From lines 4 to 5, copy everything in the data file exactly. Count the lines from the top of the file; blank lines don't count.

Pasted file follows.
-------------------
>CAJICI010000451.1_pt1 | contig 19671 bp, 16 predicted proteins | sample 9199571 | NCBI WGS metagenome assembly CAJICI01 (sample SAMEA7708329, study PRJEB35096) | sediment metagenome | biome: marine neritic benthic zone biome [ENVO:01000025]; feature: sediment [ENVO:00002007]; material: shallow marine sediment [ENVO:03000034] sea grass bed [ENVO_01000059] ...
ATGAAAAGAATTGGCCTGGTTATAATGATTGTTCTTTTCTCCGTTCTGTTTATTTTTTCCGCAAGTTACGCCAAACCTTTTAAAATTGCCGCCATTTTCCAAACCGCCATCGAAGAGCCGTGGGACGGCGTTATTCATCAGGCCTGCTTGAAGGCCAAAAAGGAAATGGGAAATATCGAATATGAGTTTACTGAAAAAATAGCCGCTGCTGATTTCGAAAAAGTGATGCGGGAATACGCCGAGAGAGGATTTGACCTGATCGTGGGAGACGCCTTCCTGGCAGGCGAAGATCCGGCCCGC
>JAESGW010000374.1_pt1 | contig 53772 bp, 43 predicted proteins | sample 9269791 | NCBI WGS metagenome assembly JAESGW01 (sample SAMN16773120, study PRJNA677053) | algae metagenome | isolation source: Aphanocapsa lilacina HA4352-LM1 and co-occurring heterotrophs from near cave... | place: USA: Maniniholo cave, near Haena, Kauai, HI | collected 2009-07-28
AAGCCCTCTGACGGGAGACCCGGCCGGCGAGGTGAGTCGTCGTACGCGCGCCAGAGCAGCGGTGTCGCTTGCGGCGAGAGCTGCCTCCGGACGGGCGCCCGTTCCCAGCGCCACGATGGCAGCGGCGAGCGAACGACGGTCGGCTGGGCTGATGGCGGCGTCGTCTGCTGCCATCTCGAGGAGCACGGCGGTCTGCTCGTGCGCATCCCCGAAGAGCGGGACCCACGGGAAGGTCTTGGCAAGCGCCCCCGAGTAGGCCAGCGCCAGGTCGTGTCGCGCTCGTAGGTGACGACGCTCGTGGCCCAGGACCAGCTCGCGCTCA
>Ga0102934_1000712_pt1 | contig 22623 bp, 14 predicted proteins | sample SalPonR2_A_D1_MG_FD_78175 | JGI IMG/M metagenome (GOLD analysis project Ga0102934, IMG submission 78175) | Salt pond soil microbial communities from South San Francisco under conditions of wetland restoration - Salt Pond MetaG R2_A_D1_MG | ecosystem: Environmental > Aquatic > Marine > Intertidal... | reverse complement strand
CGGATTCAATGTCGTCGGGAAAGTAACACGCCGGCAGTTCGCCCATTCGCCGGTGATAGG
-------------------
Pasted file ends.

AAGCCCTCTGACGGGAGACCCGGCCGGCGAGGTGAGTCGTCGTACGCGCGCCAGAGCAGCGGTGTCGCTTGCGGCGAGAGCTGCCTCCGGACGGGCGCCCGTTCCCAGCGCCACGATGGCAGCGGCGAGCGAACGACGGTCGGCTGGGCTGATGGCGGCGTCGTCTGCTGCCATCTCGAGGAGCACGGCGGTCTGCTCGTGCGCATCCCCGAAGAGCGGGACCCACGGGAAGGTCTTGGCAAGCGCCCCCGAGTAGGCCAGCGCCAGGTCGTGTCGCGCTCGTAGGTGACGACGCTCGTGGCCCAGGACCAGCTCGCGCTCA
>Ga0102934_1000712_pt1 | contig 22623 bp, 14 predicted proteins | sample SalPonR2_A_D1_MG_FD_78175 | JGI IMG/M metagenome (GOLD analysis project Ga0102934, IMG submission 78175) | Salt pond soil microbial communities from South San Francisco under conditions of wetland restoration - Salt Pond MetaG R2_A_D1_MG | ecosystem: Environmental > Aquatic > Marine > Intertidal... | reverse complement strand